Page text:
Since both these children were very young they received the message that their mom’s happiness depended on them.  Extra curricular activities were mom-driven and no personal preference was considered.  A slip in grades (both were excellent students) would result in mom crying for days on end.  If they failed to call multiple times a day then they would receive long emails informing them that yes, their poor neglected mother was still alive but just barely.


Shame is an inevitable by-product when one is parented by a narcissist.  In a recent message Scott delivered at NSC he reported that children of narcissists grow up filled with shame because from an early age they receive confusing and conflicting messages about reality.  There is the reality of the narcissist and then there is the conflicting reality espoused by the narcissistic parent.  Does the other parental unit intervene and contradict the narcissist’s reality in an attempt to restore balance and respect the experience of the rest of the family?  What do you think?  Would that be safe?  No.  Do kids have the wherewithal to doubt the parent and trust themselves?  That’s unrealistic.  These young adults are learning how to detach from other people’s opinions of them.  It is very difficult and arduous work.  They have had to limit contact with their mom – which, as you can imagine, fuels the fire of her rage and disappointment.  But this is necessary for them to stay reasonably healthy and present for their own children.  Constantly expressing or implying disappointment in others is like the constant drip drip drip of waterboarding.  The only thing it pretty much guarantees is the erosion of the relationship. My friend asked me for feedback about the growing distance between she and her kids and I suggested she go get counseling.  She immediately called and made an appointment – isn’t that great?  As I suspected, her own family had heaped tons of shame messages on her; she was parenting the only way she knew.  There is still distance, trust and a variety of other issues.  But there is also this:  an entire family seeking to stand up and speak out against legacy and for love.

Day 17



Just because someone is disappointed in us does not mean that we are necessarily a disappointment. In fact, I am coming to believe that it is contrary to healthy recovery to “be disappointed” in another person.  Here that again:  I am working off a theory at this point in my life that I have no RIGHT nor RESPONSIBILITY to EVER express disappointment in another person.  This is the gift that suffering has dropped on my doorstep.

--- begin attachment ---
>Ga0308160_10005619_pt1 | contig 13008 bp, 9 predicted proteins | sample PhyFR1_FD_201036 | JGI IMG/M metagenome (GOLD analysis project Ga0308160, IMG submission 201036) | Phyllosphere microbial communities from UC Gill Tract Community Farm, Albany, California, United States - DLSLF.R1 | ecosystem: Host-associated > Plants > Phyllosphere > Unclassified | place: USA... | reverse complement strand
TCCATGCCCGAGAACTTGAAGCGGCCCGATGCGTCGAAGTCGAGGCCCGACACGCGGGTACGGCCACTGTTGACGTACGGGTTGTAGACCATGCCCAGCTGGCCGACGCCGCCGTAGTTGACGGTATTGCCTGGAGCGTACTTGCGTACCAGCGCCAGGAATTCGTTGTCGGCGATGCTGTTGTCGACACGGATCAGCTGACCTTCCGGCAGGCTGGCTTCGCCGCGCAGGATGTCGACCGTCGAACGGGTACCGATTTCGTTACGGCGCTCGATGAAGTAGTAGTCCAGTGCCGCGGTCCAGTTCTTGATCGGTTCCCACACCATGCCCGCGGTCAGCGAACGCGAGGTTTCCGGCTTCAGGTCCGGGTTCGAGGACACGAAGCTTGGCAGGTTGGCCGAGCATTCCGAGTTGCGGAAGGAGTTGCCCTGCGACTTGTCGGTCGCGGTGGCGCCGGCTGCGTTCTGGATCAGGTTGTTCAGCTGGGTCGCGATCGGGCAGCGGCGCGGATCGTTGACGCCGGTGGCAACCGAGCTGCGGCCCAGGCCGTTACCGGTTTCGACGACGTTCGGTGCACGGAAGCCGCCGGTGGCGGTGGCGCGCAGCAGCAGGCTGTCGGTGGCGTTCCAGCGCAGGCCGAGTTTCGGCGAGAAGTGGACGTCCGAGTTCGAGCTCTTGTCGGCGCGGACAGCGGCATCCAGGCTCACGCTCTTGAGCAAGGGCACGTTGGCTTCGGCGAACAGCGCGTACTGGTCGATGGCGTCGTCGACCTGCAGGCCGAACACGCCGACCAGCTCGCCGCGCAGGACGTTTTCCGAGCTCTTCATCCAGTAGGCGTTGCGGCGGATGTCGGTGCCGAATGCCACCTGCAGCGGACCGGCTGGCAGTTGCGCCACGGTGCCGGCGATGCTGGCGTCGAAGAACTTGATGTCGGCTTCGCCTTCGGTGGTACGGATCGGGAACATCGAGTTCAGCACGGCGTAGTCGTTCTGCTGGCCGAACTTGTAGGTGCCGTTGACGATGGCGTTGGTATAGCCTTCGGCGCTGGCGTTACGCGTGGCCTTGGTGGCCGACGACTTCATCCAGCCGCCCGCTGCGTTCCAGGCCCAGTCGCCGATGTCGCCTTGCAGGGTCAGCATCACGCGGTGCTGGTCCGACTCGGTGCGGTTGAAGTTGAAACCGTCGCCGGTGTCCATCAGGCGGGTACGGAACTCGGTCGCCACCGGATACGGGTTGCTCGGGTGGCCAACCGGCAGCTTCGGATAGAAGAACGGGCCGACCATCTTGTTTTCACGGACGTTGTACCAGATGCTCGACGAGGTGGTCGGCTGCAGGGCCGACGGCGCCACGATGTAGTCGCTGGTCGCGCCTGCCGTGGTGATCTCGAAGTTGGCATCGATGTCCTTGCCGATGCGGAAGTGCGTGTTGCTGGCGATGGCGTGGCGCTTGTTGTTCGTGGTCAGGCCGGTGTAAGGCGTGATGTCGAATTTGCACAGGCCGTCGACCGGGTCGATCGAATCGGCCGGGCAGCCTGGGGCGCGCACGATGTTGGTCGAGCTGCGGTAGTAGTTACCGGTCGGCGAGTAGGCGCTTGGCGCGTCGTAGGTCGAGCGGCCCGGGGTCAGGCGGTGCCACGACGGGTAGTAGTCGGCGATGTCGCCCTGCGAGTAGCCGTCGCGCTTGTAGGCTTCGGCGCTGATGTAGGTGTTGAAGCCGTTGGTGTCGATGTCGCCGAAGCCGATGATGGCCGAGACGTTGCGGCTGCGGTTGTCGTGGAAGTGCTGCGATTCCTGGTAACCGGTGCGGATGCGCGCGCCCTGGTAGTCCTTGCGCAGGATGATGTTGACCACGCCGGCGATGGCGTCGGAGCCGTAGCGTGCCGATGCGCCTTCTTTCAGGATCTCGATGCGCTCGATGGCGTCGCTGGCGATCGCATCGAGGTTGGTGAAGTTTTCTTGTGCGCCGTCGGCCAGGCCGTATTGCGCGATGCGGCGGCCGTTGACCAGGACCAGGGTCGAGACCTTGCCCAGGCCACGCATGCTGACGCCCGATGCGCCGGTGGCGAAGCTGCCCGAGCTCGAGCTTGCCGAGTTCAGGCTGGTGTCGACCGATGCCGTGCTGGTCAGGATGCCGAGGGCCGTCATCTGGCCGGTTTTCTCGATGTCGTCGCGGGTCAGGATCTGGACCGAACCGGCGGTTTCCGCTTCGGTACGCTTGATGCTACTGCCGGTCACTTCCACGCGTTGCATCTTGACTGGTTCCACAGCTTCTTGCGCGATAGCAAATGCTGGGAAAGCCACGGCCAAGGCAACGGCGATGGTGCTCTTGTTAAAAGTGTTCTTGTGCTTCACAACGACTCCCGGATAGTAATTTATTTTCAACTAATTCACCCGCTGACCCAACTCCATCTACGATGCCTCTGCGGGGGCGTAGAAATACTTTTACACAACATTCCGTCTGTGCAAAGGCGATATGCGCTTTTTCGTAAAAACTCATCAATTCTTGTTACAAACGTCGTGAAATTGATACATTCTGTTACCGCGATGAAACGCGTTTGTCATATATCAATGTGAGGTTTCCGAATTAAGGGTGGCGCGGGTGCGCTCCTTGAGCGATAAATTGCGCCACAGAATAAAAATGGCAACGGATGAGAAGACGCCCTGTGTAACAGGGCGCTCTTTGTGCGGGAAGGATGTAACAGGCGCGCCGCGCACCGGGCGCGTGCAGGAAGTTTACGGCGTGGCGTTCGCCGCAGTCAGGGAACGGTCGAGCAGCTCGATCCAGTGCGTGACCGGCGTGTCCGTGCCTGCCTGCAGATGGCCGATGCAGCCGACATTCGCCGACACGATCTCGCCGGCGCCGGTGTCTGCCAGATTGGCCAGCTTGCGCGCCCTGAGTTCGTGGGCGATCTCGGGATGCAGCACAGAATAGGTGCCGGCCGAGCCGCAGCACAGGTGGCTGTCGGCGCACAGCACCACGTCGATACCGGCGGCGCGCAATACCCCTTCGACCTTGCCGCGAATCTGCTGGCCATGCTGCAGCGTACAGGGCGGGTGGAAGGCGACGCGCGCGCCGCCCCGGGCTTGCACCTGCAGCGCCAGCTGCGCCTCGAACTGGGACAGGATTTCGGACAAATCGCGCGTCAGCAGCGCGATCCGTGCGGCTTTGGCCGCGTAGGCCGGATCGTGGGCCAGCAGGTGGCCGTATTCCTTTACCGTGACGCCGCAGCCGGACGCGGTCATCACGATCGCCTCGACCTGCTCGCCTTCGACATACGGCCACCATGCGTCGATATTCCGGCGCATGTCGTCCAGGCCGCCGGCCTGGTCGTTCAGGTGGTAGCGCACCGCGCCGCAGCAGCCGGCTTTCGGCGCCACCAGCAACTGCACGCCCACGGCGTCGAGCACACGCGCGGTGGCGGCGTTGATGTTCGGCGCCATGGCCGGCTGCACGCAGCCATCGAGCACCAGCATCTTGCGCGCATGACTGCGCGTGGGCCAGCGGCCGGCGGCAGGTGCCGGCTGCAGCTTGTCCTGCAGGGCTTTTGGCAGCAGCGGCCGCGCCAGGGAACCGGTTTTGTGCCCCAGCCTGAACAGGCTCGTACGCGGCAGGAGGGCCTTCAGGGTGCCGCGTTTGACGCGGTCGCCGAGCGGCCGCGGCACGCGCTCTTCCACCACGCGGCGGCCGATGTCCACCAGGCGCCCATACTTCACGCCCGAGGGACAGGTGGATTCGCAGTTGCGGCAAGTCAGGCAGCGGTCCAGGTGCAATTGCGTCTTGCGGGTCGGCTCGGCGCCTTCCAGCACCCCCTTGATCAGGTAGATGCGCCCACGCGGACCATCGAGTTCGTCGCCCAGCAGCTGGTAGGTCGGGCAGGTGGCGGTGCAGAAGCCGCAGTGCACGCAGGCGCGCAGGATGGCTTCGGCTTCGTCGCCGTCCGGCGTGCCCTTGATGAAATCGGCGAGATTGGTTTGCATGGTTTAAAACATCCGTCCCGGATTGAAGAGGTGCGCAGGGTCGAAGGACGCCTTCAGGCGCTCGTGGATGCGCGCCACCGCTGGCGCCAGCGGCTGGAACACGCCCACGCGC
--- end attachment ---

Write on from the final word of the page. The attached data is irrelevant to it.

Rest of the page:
I might be wrong, but here’s what I’m thinking.


I have, as Mary Oliver says, “one wild and precious life” – but only one.  It’s mine.  Yours is yours.  My children’s is theirs.  My husband’s is his.  My friends are theirs.  Who am I to be disappointed in anyone else’s life?  It is undisciplined, unboundaried, indicates expectations of others that are inappropriate and other non-recovery yukkies.


Do I feel disappointment?  Oh absolutely!  I can feel disappointment in myself (although only in small doses because after all, humans are frail and shame wants us to live in a state of perpetual personal disatisfation – no more will I do THAT).  I can feel disappointed ABOUT events, circumstances, choices, and more.  And sometimes I might FEEL DISAPPOINTED IN ANOTHER PERSON.  But hit the pause button here.


That is not because the person is inherently disappointing!  When I feel that feeling of disappointment it says much more about me than them.  It is a window into my thought life, my expectations of others, my fuzzy boundaries perhaps.  It may reflect my enmeshment in a relationship.  Or it may reveal my willingness to shame another.  Disappointment in others is an indicator that I might need to check in with my therapist or get into a good support group that helps me process my codependency issues.  Maybe I need some education about boundaries. Maybe I need a lot of coaching about the nature of humanity and its inevitable limitations.  Maybe I need some work around my lack of empathy or unreasonable expectations.


Bottom line:  When I feel disappointment in another person (which I have and still do at times), the work is interior.  It is not permission to demand that the person change so that I will feel better.


Think about the folks that disappoint you.  Where can you go to get support to work through what’s going on with you in that relationship?